The school year is just ending. But honestly, the back-to-school shopping season is right around the corner. So it’s a good time to learn how to shop for a cheap laptop, including what to look out for and what to avoid.
I don’t mean cheap in the pejorative sense: What I mean is an inexpensive laptop that performs well and offers good overall value, despite the low cost. But colloquially, people say “cheap,” so let’s roll with that.
I’m going to spend less time talking about individual brands and models because, especially at the low end, these change all the time, a situation made worse by ongoing supply chain issues that keep stock out of stores. With that in mind, we’re always updating our current best recommendations for both budget laptops and budget gaming laptops.
What defines a budget laptop?
We used to use $500 as the cutoff point for a budget laptop. But over time, the laptops available for under $500 have started to look too underpowered. I’d say a budget laptop is unofficially anything under $700 right now. For $500 or less, your options are going to be very limited, and frankly there’s a good chance you’re not going to be entirely happy with the experience.
Give yourself a little breathing room, closer to $700, and the possibilities open up. Do that and it’s much easier to get something that will last a long time and that you’ll be happy with. There are exceptions: Even if you spend under $500 for a Chromebook, you’re good.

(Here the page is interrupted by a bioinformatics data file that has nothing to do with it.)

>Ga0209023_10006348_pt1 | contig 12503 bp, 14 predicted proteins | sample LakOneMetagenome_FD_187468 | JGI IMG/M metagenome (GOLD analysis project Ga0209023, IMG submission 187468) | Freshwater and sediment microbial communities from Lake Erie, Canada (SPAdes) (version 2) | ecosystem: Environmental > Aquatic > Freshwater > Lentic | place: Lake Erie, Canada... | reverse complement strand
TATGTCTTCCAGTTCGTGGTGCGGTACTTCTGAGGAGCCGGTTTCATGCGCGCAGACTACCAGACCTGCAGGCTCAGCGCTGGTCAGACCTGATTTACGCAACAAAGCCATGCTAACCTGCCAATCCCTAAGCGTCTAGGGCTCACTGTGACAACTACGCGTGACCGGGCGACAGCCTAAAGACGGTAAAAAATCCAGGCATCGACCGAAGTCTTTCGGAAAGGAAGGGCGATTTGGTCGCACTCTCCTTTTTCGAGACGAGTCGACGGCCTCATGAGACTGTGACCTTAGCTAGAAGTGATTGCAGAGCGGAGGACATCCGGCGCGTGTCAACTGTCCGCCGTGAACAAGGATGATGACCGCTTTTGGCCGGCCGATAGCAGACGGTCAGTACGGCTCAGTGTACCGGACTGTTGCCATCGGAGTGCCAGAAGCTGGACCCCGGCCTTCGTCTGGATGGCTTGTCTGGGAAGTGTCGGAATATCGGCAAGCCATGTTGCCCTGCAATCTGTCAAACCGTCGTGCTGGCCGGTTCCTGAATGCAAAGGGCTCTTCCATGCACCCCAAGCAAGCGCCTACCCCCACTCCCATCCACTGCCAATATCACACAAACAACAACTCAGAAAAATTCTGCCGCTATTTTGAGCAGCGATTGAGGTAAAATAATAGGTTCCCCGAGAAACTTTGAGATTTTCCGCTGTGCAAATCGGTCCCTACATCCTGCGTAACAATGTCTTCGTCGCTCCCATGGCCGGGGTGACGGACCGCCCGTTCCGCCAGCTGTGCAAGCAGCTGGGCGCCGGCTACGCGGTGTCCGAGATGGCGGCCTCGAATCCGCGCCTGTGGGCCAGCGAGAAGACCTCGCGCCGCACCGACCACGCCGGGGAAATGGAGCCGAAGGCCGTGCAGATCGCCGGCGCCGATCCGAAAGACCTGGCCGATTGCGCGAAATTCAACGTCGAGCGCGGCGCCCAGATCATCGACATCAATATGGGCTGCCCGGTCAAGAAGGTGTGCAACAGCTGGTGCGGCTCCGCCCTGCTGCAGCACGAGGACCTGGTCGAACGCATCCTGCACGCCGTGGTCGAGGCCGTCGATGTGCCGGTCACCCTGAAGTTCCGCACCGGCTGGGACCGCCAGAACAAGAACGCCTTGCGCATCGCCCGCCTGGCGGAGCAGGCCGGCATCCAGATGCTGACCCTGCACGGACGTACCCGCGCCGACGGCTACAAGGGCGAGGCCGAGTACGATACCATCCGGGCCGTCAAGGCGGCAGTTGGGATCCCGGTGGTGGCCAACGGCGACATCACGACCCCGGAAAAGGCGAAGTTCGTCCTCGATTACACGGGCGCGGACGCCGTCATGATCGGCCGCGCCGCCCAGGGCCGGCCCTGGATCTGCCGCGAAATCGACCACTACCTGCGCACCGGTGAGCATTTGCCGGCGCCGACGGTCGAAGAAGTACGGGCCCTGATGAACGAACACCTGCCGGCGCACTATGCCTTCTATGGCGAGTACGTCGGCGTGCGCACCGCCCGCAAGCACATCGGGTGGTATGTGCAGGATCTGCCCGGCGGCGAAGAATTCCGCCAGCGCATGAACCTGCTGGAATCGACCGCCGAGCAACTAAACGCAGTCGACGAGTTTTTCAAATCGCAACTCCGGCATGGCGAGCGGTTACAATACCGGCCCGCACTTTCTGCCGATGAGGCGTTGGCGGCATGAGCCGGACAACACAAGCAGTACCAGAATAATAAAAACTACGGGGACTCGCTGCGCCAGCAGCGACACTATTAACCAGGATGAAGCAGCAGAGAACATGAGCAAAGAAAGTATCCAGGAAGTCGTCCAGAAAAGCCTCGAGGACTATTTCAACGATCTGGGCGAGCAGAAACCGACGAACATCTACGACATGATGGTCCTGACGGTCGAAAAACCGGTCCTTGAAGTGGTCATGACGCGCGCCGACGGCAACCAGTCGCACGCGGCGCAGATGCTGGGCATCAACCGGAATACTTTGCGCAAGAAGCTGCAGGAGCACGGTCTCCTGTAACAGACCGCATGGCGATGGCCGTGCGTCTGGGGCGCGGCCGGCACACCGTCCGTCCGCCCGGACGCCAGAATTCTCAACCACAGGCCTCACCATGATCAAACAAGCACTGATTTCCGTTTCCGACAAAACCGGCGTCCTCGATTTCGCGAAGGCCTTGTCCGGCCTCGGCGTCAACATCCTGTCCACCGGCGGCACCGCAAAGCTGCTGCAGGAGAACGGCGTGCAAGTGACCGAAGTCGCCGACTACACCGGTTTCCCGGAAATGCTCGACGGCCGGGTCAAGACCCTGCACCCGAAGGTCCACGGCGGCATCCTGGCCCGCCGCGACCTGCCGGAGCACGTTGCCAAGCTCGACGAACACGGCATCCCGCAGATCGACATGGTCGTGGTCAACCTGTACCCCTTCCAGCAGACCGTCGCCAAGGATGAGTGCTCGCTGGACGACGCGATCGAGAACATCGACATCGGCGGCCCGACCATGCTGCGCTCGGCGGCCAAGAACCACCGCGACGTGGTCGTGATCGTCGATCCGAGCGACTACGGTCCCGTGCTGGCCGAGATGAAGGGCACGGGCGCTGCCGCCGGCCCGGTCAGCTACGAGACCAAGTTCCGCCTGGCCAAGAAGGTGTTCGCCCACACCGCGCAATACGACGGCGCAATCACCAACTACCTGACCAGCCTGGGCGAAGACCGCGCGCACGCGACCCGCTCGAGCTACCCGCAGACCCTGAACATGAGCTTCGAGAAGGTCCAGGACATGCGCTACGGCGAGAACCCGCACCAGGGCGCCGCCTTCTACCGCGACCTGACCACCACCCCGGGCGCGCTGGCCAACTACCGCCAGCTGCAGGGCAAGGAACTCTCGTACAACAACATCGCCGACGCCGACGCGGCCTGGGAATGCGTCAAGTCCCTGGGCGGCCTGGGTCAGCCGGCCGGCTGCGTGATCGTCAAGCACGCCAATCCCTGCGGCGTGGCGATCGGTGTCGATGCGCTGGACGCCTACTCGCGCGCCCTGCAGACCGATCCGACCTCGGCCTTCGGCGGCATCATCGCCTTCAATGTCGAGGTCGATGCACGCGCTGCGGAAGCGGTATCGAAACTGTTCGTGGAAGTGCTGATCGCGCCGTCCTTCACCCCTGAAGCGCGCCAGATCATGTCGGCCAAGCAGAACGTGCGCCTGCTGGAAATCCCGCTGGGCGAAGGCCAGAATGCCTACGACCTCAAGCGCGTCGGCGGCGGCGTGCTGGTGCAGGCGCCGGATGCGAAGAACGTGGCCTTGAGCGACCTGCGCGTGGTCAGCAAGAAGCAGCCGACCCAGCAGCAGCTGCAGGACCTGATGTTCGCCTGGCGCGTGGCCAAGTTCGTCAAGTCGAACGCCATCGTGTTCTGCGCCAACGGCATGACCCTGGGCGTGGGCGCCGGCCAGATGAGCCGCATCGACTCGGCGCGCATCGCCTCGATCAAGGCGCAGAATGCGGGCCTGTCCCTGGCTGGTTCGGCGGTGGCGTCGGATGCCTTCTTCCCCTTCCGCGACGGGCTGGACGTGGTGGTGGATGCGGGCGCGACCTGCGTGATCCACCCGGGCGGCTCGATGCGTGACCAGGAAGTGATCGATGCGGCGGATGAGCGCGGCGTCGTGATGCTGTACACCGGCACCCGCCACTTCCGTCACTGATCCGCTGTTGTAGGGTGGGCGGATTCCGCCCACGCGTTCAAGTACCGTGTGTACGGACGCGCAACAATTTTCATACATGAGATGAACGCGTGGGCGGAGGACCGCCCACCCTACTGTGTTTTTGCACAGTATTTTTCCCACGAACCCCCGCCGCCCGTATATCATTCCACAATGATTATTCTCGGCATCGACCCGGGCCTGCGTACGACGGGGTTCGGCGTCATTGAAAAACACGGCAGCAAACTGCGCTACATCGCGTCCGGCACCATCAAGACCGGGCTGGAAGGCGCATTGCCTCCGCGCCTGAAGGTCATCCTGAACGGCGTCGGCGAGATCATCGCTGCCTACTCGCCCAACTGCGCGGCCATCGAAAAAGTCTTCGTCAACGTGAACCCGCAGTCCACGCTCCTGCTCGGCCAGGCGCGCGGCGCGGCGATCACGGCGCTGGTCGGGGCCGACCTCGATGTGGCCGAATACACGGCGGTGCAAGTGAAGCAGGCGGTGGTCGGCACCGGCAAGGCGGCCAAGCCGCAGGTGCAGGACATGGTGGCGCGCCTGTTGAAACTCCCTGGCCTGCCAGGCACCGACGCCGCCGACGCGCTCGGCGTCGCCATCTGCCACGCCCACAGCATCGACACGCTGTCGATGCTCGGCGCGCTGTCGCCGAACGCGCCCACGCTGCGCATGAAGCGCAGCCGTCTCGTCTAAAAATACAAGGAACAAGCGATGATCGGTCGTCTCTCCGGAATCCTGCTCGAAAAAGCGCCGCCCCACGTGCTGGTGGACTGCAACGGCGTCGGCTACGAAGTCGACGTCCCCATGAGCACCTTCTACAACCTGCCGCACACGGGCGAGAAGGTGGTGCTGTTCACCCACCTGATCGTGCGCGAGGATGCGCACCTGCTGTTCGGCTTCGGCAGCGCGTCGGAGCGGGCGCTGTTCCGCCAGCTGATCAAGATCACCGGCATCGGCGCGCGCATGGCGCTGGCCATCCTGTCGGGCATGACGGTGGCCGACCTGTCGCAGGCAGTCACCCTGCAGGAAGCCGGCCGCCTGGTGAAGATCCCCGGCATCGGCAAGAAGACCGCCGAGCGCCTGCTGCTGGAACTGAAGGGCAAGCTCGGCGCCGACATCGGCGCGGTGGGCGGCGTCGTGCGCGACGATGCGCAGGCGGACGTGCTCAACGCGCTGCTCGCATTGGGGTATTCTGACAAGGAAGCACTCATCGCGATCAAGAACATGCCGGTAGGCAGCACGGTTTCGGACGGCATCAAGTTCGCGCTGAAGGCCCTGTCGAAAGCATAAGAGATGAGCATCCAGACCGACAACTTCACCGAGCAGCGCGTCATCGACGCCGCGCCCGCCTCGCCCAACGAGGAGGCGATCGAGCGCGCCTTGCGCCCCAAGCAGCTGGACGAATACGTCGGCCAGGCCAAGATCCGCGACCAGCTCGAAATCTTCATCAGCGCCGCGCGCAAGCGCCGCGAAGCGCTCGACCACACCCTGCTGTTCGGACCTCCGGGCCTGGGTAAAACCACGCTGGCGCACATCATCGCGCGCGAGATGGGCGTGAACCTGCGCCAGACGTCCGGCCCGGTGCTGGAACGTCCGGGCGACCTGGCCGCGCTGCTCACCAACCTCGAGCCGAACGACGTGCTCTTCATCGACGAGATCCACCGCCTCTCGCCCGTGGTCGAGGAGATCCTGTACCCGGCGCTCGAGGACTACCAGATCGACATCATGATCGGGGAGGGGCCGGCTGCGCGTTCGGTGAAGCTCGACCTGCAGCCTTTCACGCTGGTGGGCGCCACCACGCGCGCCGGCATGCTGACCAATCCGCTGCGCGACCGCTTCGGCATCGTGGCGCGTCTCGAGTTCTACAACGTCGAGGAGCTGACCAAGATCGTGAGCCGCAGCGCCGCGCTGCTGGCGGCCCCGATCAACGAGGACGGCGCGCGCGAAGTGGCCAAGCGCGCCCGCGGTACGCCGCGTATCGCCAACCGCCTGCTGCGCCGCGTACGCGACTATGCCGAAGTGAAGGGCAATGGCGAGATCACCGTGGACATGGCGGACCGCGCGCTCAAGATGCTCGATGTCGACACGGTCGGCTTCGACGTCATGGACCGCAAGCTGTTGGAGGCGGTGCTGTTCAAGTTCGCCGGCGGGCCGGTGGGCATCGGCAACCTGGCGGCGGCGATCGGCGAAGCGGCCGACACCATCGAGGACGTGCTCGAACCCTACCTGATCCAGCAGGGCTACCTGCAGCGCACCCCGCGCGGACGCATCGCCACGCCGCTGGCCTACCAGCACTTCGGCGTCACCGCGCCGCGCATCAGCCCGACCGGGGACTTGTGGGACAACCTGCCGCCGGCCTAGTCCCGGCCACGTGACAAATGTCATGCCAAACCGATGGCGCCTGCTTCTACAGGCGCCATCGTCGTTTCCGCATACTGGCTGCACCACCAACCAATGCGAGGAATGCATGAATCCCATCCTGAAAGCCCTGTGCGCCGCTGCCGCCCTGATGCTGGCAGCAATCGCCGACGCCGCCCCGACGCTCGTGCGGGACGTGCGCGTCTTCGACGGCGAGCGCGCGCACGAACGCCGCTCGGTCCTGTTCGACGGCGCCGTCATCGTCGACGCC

Should I just get a Chromebook?
Probably. Most people would be fine with a Chromebook, which is a laptop that runs Google’s Chrome OS. That was traditionally the Chrome web browser and a few extras, but Chrome OS now also includes the ability to run Android apps from the Google Play Store, Linux software and some games.
Most of what you do on a laptop — email, web surfing, streaming video, social media, shopping — is usually done via browser. And if you’re looking to spend under $500, you’re going to end up with a nicer machine that feels more responsive compared with a budget Windows laptop for the same price.
Read more: Best Chromebook for 2022: 8 Chromebooks Starting at Under $300
Why wouldn’t you want a Chromebook? Maybe you have some special Windows-only software for work or school that needs to be installed locally on the laptop. I could say the same thing about programs like Photoshop or video games, but if you’re buying a $500 laptop, that’s probably not what you want it for.
What specs should I look for?
Right around $500 or just below, it’s going to be pretty barebones. Generally stick it out until you find a decent CPU. Intel is up to its 12th generation of Core chips now, so ideally, you want one from within the past couple of generations, otherwise you’re getting old stock.
You’ll probably have to pass the $500 mark, but I’d default to an Intel Core i5. Under $500, it’s hard to get past the cheaper Core i3 version. Generally skip anything with an Intel Pentium, Celeron, Atom or M3 chip. On the AMD side, look for an AMD Ryzen 4000-series chip instead of an AMD Athlon. Chipmakers roll out new chip models at least once a year, if not more, and this is my personal big-picture advice as of spring 2022.
Running Windows 11, you really want 16GB of RAM, but that’s also going to be hard to find until you hit $700 or a bit more. Again, I say save up a bit and get that Core i5/16GB laptop that will run better and last longer. If you can’t, get at least 8GB of RAM. And if you do go low, look for a laptop that allows you to get inside and add more RAM down the road. (Many lower-end laptops and gaming laptops let you do this.) If the laptop memory is listed as “onboard” it’s more likely to be soldered down; you won’t be able to add more later.